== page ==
Friday, July 10, Los Angeles City Mayor Eric Garcetti disclosed updates surrounding the escalation of positive COVID-19 cases in L.A. The mayor has stressed the importance in maintaining physical distancing, getting tested, and staying at home whenever possible. Recent numbers reflect a spike in community transmission, specifically in the younger demographic of 18-40. The mayor has forewarned, if numbers of positive coronavirus cases reach severe levels, there will be another Safer at Home Order issued.
The mayor continues to work closely with the County Public Health Department, to combat the spike in community transmission seen in recent months. Warning signs have been flagged through the resurgence of outdoor activity; a Safer at Home Order can be issued at any time public officials see a severe escalation in positive cases.
Garcetti created an acronym called “The three C’s: Confined places, Crowded spaces, and Close Contact,” He expressed that these areas should be avoided during this time. Upholding social distancing is our strongest weapon. Extreme vigilance when doing business outside your home is highly recommended. Social gatherings are still prohibited, the mayor was very stern with that declaration. Groups large and small are a major source of spread.
There are lives at stake, the mayor emphasized that every single decision made on a daily scale can lead to a fatal outcome during this global pandemic. Garcetti stated, “If we make the right decisions today, we move closer to getting this virus under control again.” The mayor mentioned flattening the curve is a shared responsibility, between the community, public leaders, and the work force.
The COVID-19 threat level remains at ‘orange,’ meaning the risk of spreading coronavirus is high. The L.A. County Public Health Department shared on Friday, there were 2,667 new positive cases and 834 of those reports were found in the city of Los Angeles. That brings the county’s total cases to 127, 358. There has been additional 51 deaths reported, the rate of fatal cases is slightly going up as result of the spike. 32 individuals were over 65, 14 victims were between 41-65, and three people were between 18-40.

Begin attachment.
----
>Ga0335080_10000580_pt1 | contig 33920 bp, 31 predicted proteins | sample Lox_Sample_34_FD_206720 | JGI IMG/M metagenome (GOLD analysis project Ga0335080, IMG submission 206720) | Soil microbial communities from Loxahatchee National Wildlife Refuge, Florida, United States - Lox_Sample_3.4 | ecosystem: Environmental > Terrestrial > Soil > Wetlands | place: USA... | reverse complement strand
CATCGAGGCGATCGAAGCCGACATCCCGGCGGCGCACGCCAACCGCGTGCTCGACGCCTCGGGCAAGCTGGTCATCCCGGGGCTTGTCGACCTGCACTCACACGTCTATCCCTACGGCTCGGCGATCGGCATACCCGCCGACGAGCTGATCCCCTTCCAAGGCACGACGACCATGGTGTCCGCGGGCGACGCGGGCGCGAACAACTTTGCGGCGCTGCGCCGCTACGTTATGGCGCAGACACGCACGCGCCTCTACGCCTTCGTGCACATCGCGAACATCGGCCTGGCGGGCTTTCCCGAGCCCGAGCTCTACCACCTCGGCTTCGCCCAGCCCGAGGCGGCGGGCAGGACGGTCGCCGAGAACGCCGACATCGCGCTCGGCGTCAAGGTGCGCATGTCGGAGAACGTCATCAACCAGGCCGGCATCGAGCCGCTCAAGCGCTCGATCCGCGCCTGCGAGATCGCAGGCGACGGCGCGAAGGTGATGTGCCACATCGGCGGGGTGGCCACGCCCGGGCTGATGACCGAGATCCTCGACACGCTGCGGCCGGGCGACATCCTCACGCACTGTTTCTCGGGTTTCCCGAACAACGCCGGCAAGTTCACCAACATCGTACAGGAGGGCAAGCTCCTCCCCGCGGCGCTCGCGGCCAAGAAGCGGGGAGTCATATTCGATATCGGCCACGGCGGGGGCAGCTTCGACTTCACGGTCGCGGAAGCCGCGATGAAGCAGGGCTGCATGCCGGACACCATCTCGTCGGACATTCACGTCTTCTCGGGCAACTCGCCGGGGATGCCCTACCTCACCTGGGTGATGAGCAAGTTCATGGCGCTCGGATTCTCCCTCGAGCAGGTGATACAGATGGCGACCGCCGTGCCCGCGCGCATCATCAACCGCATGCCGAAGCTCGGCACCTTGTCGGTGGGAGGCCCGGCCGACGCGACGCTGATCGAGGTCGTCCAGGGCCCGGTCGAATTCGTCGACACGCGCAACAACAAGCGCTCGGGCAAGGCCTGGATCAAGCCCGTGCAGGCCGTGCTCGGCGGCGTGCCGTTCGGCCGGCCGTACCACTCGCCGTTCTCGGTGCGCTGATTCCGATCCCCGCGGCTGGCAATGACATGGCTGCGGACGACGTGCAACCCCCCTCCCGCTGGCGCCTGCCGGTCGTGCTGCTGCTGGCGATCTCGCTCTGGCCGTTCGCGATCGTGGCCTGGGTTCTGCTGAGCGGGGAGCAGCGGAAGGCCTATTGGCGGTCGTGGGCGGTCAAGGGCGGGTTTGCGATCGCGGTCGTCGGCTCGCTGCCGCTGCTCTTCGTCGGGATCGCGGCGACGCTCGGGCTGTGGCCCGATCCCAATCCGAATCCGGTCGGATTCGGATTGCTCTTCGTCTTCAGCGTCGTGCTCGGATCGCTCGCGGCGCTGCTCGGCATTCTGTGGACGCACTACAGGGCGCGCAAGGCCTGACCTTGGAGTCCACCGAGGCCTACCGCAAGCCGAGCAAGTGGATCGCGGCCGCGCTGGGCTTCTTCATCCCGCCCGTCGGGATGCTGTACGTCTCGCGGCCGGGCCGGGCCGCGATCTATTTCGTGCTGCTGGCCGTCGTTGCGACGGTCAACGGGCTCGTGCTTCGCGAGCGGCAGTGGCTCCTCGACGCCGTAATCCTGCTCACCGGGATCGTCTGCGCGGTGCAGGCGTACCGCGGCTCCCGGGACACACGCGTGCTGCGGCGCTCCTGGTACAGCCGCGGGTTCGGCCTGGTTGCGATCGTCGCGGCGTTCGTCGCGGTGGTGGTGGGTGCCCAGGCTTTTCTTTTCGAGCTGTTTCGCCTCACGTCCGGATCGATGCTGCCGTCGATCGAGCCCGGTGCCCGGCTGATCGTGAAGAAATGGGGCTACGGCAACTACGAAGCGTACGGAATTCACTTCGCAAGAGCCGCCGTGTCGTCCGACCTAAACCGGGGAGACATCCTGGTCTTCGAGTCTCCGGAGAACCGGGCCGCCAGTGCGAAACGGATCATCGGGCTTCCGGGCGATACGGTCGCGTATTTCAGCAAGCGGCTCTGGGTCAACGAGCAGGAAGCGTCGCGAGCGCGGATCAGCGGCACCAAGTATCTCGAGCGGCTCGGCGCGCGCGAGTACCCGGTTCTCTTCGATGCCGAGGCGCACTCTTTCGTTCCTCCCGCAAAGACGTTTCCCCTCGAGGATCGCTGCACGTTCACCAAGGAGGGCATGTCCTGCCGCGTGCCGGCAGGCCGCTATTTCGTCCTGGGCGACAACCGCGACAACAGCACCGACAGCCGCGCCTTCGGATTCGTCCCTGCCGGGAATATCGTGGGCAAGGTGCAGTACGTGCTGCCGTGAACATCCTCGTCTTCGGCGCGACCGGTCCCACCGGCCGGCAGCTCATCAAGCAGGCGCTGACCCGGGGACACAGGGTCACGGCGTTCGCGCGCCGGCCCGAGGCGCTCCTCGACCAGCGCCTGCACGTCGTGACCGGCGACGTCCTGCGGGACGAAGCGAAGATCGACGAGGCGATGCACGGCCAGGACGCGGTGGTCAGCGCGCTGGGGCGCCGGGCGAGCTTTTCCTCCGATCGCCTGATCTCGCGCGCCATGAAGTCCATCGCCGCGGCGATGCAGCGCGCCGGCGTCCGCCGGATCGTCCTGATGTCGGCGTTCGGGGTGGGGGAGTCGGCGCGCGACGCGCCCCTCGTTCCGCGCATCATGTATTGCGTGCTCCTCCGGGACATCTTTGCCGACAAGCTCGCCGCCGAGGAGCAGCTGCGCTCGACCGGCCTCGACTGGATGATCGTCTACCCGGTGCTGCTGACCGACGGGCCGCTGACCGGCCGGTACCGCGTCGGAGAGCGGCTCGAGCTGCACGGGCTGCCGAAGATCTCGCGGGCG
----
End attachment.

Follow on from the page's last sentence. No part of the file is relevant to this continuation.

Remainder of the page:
Additionally, hospitalization has been climbing but new admissions has been increasing at a manageable rate. The rate of tests that are coming back positive are at 9.3%. This is above where the county was, in late May. 20,000 people were tested in city and county testing sites on July 10 and over the course of future weeks, 110,000 people will be tested for COVID-19.
There is a pop-up testing site in South L.A. on Central Avenue and 59th Street, this temporarily walk-up site is for community members and local factory workers. There are no appointments needed, more than 400 tests are offered. Pop-up test locations will continue to sprout throughout Los Angeles, specifically in areas where there has been recorded surges in spread.
Monday, July 13, the highly anticipated renter’s assistance program is looking to roll out. 100-million dollars will go directly to landlords and help tenants. Providing $2,000 to the “hardest hit” households and looking to amplify financial relief to both tenants and property owners. Eligible tenants will have to do three things: Live in the city of L.A., show the financial impact of COVID-19, and earn less than 80% of the average income in the area.
The mayor announced 18,000 additional tests will be added, to meet the surge in demand for higher thresholds in testing capacity. In total, One-million people have been tested for coronavirus through walk-up and drive-thru testing sites in Los Angeles. Garcetti called for federal help to assist with growing demand for testing sites, he asked for national leadership to help, he emphasized their direct assistance at from a federal level. The application window for renter’s assistance start on Monday, July 13, at 8am. For more information go to https://hcidla.lacity.org/